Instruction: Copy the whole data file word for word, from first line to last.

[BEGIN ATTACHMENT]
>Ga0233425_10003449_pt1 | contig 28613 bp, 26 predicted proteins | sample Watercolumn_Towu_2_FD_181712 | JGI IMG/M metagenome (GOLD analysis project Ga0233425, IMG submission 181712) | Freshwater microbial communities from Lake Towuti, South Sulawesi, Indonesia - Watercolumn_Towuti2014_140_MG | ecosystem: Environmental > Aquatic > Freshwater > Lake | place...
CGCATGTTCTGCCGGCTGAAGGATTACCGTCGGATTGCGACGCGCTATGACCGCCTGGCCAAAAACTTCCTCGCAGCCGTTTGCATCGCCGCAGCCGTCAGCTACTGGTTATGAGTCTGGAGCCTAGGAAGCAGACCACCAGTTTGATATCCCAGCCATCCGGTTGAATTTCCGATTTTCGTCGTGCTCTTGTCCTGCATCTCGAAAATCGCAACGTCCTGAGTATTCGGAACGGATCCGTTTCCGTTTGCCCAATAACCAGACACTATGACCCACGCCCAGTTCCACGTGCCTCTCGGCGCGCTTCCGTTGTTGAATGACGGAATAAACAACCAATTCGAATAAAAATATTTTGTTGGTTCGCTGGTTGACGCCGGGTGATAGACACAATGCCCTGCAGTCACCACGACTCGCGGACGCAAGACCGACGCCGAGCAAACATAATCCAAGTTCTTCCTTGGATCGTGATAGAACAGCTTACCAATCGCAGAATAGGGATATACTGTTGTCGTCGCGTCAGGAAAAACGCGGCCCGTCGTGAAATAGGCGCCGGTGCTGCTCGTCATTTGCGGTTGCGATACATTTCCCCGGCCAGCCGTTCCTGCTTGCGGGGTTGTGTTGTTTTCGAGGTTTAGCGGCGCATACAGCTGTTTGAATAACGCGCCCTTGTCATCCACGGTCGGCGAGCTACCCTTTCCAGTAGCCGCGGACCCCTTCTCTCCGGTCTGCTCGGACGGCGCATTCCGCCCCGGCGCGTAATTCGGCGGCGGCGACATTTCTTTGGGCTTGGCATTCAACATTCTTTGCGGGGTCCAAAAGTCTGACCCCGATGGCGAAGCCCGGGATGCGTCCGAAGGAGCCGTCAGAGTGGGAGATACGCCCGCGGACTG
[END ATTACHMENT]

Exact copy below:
>Ga0233425_10003449_pt1 | contig 28613 bp, 26 predicted proteins | sample Watercolumn_Towu_2_FD_181712 | JGI IMG/M metagenome (GOLD analysis project Ga0233425, IMG submission 181712) | Freshwater microbial communities from Lake Towuti, South Sulawesi, Indonesia - Watercolumn_Towuti2014_140_MG | ecosystem: Environmental > Aquatic > Freshwater > Lake | place...
CGCATGTTCTGCCGGCTGAAGGATTACCGTCGGATTGCGACGCGCTATGACCGCCTGGCCAAAAACTTCCTCGCAGCCGTTTGCATCGCCGCAGCCGTCAGCTACTGGTTATGAGTCTGGAGCCTAGGAAGCAGACCACCAGTTTGATATCCCAGCCATCCGGTTGAATTTCCGATTTTCGTCGTGCTCTTGTCCTGCATCTCGAAAATCGCAACGTCCTGAGTATTCGGAACGGATCCGTTTCCGTTTGCCCAATAACCAGACACTATGACCCACGCCCAGTTCCACGTGCCTCTCGGCGCGCTTCCGTTGTTGAATGACGGAATAAACAACCAATTCGAATAAAAATATTTTGTTGGTTCGCTGGTTGACGCCGGGTGATAGACACAATGCCCTGCAGTCACCACGACTCGCGGACGCAAGACCGACGCCGAGCAAACATAATCCAAGTTCTTCCTTGGATCGTGATAGAACAGCTTACCAATCGCAGAATAGGGATATACTGTTGTCGTCGCGTCAGGAAAAACGCGGCCCGTCGTGAAATAGGCGCCGGTGCTGCTCGTCATTTGCGGTTGCGATACATTTCCCCGGCCAGCCGTTCCTGCTTGCGGGGTTGTGTTGTTTTCGAGGTTTAGCGGCGCATACAGCTGTTTGAATAACGCGCCCTTGTCATCCACGGTCGGCGAGCTACCCTTTCCAGTAGCCGCGGACCCCTTCTCTCCGGTCTGCTCGGACGGCGCATTCCGCCCCGGCGCGTAATTCGGCGGCGGCGACATTTCTTTGGGCTTGGCATTCAACATTCTTTGCGGGGTCCAAAAGTCTGACCCCGATGGCGAAGCCCGGGATGCGTCCGAAGGAGCCGTCAGAGTGGGAGATACGCCCGCGGACTG